So a little HTML hackage in TextWrangler and some Calibre magic have provided my ebook with a workable Table of Contents that links directly to the chapters. The nice thing about HTML as an ebook writing medium is that you can check the formatting in short order by firing up your favorite browser and opening the file with it. This way I was able to test my tags and fix them instantly instead of loading things onto the iPhone and then finding out that they were borked. It's still a rather short work, some twenty-odd pages on the iPad, but this is a how-to book rather than a novel, so I can hope that its utility will make up for its brevity. I'm not planning on charging more than a buck or so for it anyway. I think the next steps are one last going-over for revision, finalizing the cover and then getting it set up on iBooks and Amazon. Yikes.

Ebook Progress

After a long pause and much procrastination, I've resumed work on hashing out my wee little ebook. A few things I've learned: 1. Calibre works wonders for rendering .odt files into something resembling an ebook. So far I've done a few test drafts that I've been able to look at on my iPhone and iPad in three different reading apps (Stanza, Kindle and iBooks) to catch and mend the flaws and glitches. 2. Optimal size for an ebook cover image is 600 x 800 pixels . This allows it to play nicely with the Kindle and looks fine on iBooks as well. My test cover was originally rendered as 6000 x 8000 pixels (slow going, but still functional) and then scaled down to fit. PNG looks better than JPG, by the way. 3. Get rid of the double space after the period. It looks funny when rendered on a page, even an electronic one. 4. Make sure there are no gaps before the page break, or you may wind up with a blank page in the middle of everything, depending on how the pages come o

Starting Where I Am

What I have so far: 1. A tentative title. ( Catbooks and Other Methods: Free Writing for Mood Improvement, Problem Solving and Making the Waiting Room at the Dentist's Office a Better Place to Be ) 2. A draft manuscript. I cranked out an early draft in Scrivener and later transferred each chapter to my Wonderbink blog as a series of entries there. 3. A potential publisher. As I've mentioned earlier, my parents set themselves up as Lullwater Press and my father is willing to add my little book to their catalog. I could also just as easily set up my own gig through LuLu and simply lean on their expertise in the process. Still deciding. I guess that's as good a place as any to start. Next step is revision, I think, as well as getting a feel for what I'll need in order to render these words into a booklike form.


Two and half years ago I wrote a blog post called The Wrong End which asserted that self-publishing was less than ideal for the aspiring writer. Obviously the landscape of publishing has shifted in the intervening time. Now that there are more ways to publish and distribute books in electronic formats than there were in 2008, one can set up shop as a self-publisher and not be saddled with boxes of books to lug around and wave in people's faces and you can have large corporations like Amazon and Apple do the heavy lifting of making your work available to the world. This doesn't mean I entirely rescind what I said previously about the hard work from the wrong end. The ease of distribution still doesn't mean that the hard work of polishing the work to be the best it can should be ignored. Even having the wonders of social media to tell the world about your book won't help much if the book isn't that good to begin with. But I am curious about the possibilities of eb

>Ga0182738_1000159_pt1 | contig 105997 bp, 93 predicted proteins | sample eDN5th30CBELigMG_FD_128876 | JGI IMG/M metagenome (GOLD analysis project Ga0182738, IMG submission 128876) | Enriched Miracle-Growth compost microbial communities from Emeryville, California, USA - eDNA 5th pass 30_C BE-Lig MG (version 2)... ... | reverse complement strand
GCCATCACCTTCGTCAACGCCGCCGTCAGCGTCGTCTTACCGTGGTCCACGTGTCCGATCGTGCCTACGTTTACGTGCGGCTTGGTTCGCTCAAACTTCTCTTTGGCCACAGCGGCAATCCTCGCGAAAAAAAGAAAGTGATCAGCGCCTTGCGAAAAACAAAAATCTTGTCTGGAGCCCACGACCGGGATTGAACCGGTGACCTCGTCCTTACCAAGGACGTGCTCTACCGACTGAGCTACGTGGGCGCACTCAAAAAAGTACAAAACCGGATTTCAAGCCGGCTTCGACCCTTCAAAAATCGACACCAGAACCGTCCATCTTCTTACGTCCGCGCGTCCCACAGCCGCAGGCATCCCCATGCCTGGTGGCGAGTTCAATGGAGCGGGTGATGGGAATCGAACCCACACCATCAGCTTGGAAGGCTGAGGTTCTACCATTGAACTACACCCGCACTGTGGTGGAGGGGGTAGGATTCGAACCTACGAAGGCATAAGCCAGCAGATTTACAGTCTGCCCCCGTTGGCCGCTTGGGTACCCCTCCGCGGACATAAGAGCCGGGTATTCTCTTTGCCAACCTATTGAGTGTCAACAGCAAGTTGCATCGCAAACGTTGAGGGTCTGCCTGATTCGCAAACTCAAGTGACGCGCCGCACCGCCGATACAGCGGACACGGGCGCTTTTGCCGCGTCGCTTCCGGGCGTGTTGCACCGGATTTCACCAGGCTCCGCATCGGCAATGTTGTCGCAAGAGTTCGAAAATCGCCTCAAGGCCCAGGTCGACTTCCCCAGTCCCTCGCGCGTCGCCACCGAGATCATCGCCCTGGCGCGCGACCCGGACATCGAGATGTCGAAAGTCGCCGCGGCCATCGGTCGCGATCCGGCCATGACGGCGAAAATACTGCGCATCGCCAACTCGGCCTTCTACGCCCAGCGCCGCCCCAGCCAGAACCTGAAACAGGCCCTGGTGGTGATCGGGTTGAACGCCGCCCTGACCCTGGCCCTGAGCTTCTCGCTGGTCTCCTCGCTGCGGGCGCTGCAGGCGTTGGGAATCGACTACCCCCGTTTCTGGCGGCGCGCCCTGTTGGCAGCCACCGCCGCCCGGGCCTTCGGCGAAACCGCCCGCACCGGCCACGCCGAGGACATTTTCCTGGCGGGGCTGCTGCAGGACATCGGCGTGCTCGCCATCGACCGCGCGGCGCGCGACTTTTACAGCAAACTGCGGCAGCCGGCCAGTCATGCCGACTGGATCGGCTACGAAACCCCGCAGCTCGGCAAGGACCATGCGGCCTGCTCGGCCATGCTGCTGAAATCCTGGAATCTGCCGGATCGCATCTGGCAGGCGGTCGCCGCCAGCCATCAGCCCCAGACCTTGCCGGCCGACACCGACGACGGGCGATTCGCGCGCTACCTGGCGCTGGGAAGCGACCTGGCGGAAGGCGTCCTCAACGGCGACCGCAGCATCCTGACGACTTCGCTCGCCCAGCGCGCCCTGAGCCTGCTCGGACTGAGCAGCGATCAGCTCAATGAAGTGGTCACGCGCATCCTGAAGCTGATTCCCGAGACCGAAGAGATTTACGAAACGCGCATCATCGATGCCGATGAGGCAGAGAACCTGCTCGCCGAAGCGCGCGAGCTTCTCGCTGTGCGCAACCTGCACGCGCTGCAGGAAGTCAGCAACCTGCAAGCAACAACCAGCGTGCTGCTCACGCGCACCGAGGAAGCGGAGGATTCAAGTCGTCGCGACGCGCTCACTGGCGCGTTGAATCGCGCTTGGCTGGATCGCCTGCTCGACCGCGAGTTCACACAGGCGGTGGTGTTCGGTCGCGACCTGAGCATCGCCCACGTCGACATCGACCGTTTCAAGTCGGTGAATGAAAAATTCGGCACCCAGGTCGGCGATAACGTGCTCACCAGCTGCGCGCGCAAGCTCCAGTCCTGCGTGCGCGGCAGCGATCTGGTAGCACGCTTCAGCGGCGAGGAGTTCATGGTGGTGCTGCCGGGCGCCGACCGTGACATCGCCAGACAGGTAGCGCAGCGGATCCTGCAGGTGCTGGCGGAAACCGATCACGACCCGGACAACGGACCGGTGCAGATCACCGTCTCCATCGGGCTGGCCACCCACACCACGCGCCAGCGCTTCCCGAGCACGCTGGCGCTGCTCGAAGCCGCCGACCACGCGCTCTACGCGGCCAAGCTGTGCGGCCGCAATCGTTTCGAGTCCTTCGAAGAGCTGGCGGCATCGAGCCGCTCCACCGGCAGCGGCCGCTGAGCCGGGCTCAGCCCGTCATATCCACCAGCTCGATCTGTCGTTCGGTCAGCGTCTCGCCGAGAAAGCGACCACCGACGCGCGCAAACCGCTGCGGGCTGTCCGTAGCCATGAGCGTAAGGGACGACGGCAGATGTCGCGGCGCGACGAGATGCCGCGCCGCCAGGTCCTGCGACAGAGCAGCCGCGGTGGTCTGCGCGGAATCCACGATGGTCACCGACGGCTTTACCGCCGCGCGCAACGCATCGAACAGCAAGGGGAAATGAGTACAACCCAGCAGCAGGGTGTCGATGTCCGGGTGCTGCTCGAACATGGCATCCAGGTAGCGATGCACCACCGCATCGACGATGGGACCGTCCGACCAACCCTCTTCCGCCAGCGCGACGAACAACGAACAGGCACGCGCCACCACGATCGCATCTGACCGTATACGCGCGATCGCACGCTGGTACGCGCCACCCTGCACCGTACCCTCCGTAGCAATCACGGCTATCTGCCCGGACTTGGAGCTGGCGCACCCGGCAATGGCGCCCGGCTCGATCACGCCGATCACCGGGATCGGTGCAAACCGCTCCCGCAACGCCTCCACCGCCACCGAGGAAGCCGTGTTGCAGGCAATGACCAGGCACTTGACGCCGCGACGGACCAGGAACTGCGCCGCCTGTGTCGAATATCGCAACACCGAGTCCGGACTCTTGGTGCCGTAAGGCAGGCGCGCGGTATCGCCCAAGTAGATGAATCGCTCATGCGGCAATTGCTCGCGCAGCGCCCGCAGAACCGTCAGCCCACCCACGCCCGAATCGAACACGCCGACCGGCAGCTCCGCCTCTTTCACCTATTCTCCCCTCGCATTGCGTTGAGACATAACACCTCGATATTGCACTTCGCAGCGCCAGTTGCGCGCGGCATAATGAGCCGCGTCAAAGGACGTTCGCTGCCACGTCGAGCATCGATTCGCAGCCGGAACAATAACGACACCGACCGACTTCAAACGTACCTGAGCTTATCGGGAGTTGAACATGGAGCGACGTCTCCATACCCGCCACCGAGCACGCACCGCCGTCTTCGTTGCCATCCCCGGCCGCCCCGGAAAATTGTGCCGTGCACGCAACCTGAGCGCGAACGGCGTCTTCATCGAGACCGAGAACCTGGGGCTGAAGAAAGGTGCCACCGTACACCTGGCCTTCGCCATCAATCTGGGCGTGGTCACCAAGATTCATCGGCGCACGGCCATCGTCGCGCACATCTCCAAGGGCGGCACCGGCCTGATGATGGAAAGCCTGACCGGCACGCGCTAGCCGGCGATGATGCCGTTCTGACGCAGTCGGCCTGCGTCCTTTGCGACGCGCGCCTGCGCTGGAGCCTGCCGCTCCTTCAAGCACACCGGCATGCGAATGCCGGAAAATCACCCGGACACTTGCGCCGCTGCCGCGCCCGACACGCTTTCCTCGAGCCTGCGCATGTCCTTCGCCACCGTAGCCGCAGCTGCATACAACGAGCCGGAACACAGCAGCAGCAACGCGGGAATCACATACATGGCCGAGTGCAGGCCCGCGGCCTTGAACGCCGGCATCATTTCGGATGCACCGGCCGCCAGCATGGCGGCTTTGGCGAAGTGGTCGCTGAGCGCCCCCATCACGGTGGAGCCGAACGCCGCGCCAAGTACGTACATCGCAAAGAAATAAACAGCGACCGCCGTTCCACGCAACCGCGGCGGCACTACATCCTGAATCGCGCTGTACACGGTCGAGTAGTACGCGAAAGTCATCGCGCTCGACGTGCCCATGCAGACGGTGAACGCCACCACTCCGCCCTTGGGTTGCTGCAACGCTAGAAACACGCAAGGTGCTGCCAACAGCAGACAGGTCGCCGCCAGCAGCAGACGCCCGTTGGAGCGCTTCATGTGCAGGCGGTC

Possibility and Impossibility

So I've snuck Soft Places just under the wire for Open Door Month at Angry Robot Books . I had a month to perfect it but, true to form, I just put it off instead until there was no other choice. The thing I've come to understand about my tendency to procrastinate such things is that in a weird sort of way the part of me that puts things off is trying to protect me from the disappointment of failure. The imaginary victory of contemplating what you could have done can be pleasurable in its way, while the pain of genuine defeat is not one that anybody I know rushes to embrace. I came across a rather odd insight that has changed my perspective on a lot of things- -what I can imagine will inevitably surpass what reality can provide . This seems a bit obvious when attempting to become a writer of fiction, particularly fantasy-type fiction but it hit me that this doesn't just apply to stories but also to the imaginary conversations I have with people I'm on my way to meet


I have recently resumed the practice of a mere minimum of twenty-five words a day on my current project. (Again, the luxury of the amateur to slow things down to that level without anybody but myself to worry.) Usually a few more words get in before I set it aside to tackle the rest of my day. But what even that tiny effort does is get me in the regular habit of thinking about the thing, figuring out what happens next and how to get there. Last night I did a little bit of brainstorming and two stuck places cracked themselves open and a stream of ideas came forth. If this, then THIS, and, oh, what about THAT? It feels good to have that again. Even at a mere twenty-five words a day.